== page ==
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ALASKA / CB-1
Notes: The ALASKA class were designed as "super-cruisers" (and designated as large cruisers, or CB's, when built) to counter the Japanese heavy cruisers mounting 10-8" guns, and to counter the German SCHARNHORST class and the reported battlecruisers (B-64 class) that the Japanese were building. (Oddly enough, during their planning stages, the Japanese modified their plans (to the B-65 class) to counter what Japanese intelligence had learned about the ALASKA class!) The ALASKA class was originally designed to carry 8-12" guns in one twin and two triple turrets, but the design was modified to carry three triple mounts, in large part to simplify production. The 12" gun was of a new design, and fired a 1,140-pound shell out to 37,000 yards (as compared to the last American 12" guns mounted in the ARKANSAS class, built circa 1912, which fired an 870-pound shell to slightly over 29,000 yards). The overall design was similar to the BALTIMORE class heavy cruisers, but with the enlargement in size, it was possible to move the aircraft hangars and catapults to midships. By the time they became operational, their originally-conceived mission was no longer viable. They were excellent escorts for the Fast Carrier Groups as their speed was good enough to keep up with the ESSEX class carriers and their size allowed a heavy anti-aircraft battery to be carried.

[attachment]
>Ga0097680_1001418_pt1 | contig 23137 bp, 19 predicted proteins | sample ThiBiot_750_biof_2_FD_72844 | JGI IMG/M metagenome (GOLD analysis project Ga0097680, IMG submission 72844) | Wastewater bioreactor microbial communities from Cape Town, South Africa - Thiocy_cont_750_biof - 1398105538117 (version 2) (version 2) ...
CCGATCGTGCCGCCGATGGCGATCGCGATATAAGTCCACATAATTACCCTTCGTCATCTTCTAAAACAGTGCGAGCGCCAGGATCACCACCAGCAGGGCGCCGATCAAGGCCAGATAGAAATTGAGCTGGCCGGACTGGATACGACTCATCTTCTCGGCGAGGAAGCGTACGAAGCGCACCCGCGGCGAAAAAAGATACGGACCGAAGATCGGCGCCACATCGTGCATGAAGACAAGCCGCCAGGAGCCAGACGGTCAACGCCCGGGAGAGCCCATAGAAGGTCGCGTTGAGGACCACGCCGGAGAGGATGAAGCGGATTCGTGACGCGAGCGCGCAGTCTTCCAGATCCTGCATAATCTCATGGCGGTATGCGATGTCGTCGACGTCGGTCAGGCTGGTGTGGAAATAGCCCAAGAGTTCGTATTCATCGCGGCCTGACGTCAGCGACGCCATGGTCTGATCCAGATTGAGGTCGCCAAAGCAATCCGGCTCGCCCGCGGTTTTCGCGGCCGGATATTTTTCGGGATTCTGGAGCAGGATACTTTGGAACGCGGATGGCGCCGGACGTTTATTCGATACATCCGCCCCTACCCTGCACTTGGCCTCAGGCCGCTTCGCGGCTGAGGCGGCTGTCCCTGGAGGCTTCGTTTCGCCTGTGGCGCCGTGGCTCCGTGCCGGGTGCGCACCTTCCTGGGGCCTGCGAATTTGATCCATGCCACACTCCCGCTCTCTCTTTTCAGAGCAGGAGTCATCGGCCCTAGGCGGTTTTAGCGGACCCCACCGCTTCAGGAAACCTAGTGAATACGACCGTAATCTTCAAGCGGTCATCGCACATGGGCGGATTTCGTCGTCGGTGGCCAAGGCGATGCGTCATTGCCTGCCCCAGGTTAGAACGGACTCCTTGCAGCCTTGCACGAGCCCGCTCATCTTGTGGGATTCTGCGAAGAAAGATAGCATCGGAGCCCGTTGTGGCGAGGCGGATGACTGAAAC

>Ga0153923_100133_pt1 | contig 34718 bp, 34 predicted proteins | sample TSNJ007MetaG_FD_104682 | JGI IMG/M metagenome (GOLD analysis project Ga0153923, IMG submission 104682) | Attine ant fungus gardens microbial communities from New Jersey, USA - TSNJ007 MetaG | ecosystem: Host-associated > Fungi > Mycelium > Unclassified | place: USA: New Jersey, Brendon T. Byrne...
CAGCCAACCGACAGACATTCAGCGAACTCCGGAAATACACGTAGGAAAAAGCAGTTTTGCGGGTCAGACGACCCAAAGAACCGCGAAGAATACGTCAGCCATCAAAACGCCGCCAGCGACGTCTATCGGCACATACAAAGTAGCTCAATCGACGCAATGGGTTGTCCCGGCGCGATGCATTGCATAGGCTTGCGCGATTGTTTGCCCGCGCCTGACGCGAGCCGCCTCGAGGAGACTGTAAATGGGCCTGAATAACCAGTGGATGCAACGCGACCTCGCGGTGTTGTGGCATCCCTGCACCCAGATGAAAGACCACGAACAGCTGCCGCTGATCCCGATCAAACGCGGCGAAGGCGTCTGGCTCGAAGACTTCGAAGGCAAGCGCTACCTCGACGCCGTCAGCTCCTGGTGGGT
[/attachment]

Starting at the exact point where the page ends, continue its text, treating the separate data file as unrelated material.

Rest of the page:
ALASKA saw service at Okinawa and with various carrier Task Forces in the Pacific in 1945. But at the end of World War II, there were simply no longer opponents for them to fight (as the BALTIMORE class cruisers were quite capable of standing up to any Russian cruisers), and their size (and uniqueness of main battery armament) made them relatively expensive to operate. Considered "white elephants", they were soon put into reserve. Following years in "mothballs", ALASKA was scrapped at Newark in July, 1961.